Cynthia Erivo says ‘nerves and fear’ stopped her from coming out as bisexual

Cynthia Erivo attends the 73rd Annual Tony Awards at Radio City Music Hall on June 09, 2019 in New York City.

Cynthia Erivo has said “nerves and fear” stopped her from coming out as bisexual.

The acclaimed actress and singer opened up about her sexuality as a part of British Vogue‘s Pride issue, which features LGBTQ+ icons such as Ariana DeBose and Cara Delevingne.

Cynthia Erivo – who has previously said she’s queer – confirmed that she is bisexual in an interview with Paris Lees.

She went on to say that LGBTQ+ people “still feel the need to be constantly justifying why we deserve to be treated as equal beings, when really the only difference is that we love differently and we express ourselves differently.”

She added: “Rather than being chastised for that we should be commended for being brave. That’s the most important thing: giving people the space to show up fully as who they are.”

Cynthia Erivo decided to ‘share a little more’ about who she is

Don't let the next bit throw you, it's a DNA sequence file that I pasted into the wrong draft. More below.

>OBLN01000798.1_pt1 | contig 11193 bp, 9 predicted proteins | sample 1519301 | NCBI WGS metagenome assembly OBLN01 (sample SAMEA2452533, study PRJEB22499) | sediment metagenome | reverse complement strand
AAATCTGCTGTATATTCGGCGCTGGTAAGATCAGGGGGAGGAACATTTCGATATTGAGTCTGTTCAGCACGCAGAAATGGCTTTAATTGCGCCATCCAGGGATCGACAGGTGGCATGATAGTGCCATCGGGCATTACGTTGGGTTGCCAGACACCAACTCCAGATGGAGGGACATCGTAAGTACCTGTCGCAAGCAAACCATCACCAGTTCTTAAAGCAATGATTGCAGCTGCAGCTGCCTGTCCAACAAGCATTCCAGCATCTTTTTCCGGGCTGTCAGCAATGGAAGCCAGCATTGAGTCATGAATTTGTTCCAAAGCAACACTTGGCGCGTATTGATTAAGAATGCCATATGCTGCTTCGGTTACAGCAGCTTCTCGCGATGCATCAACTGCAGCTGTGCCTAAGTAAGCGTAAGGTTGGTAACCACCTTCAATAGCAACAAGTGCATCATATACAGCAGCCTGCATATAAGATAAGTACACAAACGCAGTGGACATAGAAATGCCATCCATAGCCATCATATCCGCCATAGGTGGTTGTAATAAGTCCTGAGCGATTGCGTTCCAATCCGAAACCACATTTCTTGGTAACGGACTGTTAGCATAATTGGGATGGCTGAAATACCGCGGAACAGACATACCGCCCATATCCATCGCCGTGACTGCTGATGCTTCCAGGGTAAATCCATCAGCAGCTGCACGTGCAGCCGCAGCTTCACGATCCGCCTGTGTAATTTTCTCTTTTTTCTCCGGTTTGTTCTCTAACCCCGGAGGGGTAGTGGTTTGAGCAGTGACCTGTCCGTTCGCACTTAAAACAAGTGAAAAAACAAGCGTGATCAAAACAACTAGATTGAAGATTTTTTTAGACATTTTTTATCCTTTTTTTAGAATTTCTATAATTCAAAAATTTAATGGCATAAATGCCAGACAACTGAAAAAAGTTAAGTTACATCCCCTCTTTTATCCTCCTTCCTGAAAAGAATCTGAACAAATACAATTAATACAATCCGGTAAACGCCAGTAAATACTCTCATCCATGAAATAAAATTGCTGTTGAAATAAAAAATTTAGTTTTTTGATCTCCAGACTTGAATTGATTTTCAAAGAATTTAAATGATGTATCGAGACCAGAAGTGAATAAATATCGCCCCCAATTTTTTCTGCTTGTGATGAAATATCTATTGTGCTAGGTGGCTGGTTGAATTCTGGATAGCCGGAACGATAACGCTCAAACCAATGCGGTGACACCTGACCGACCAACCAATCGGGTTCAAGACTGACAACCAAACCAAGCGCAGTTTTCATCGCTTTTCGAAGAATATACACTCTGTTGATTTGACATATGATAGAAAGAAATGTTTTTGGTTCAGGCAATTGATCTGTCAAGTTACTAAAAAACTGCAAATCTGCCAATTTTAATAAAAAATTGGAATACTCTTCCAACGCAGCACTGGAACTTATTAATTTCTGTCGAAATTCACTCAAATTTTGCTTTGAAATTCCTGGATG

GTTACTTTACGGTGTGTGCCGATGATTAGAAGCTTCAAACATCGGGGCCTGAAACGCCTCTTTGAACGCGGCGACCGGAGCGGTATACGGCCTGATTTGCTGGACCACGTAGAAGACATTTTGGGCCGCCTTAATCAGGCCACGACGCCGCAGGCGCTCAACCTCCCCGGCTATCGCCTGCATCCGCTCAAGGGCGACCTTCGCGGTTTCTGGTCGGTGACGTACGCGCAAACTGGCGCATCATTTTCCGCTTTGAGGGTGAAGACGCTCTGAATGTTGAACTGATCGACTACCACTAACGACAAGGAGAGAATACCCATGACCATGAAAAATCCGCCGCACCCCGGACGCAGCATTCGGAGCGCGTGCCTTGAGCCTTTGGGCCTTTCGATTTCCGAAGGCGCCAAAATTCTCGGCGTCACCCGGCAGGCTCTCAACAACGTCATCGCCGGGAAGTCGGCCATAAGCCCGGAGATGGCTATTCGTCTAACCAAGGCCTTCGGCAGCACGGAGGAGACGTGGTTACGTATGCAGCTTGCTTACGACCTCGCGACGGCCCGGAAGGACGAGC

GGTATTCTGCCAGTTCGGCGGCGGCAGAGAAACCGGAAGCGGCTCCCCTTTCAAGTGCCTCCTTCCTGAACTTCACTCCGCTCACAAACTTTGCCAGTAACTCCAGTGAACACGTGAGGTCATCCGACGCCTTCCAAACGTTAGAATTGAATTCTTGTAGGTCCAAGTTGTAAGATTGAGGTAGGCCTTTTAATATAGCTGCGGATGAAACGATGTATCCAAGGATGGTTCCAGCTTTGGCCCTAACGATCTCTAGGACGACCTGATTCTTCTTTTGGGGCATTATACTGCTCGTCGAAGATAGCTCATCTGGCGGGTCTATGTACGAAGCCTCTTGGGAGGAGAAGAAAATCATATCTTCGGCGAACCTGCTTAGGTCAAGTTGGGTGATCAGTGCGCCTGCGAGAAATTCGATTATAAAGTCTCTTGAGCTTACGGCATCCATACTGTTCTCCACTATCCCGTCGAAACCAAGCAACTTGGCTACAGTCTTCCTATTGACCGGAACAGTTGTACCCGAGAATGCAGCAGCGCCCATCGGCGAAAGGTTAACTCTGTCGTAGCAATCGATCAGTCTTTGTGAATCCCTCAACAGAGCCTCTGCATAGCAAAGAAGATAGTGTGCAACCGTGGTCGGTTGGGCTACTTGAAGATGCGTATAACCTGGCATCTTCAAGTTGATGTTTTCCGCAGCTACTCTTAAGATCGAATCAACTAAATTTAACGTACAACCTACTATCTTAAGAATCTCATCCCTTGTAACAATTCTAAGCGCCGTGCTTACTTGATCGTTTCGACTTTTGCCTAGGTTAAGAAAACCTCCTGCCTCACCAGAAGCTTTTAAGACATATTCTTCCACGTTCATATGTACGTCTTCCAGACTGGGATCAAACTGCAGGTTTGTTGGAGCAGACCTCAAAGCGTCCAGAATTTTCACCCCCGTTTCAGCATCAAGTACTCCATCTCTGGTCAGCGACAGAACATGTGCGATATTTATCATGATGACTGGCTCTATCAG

Erivo shared pictures from the British Vogue photoshoot on Instagram, writing: “Nerves and fear have gotten in the way of sharing all of who I am, and today with Pride and with wonderful people beside me I’m sharing a little more.”

She went on to thank the magazine’s editor Edward Enninful for giving her “the space” to speak about who she is.

Cynthia Erivo attends the 73rd Primetime Emmy Awards at L.A. LIVE on September 19, 2021.

Cynthia Erivo attends the 73rd Primetime Emmy Awards at L.A. LIVE on September 19, 2021. (Rich Fury/Getty)

Erivo’s career has gone from strength to strength ever since she starred in the Broadway revival of The Color Purple. She won the Tony Award for Best Actress in a Musical for that performance, and she was later nominated for an Oscar for her role in Harriet.

Erivo, who will also star in the film adaptation of Wicked, has opened up about her sexuality in the past. She described herself as “queer” in a 2021 interview with the Evening Standard.

When asked if she had always identified as queer, Erivo said: “Yeah, but it’s just… I have never felt like I necessarily needed to come out – just because no-one ever really asked.”

She added: “People make assumptions… No one’s ever really assumed that I’m straight!”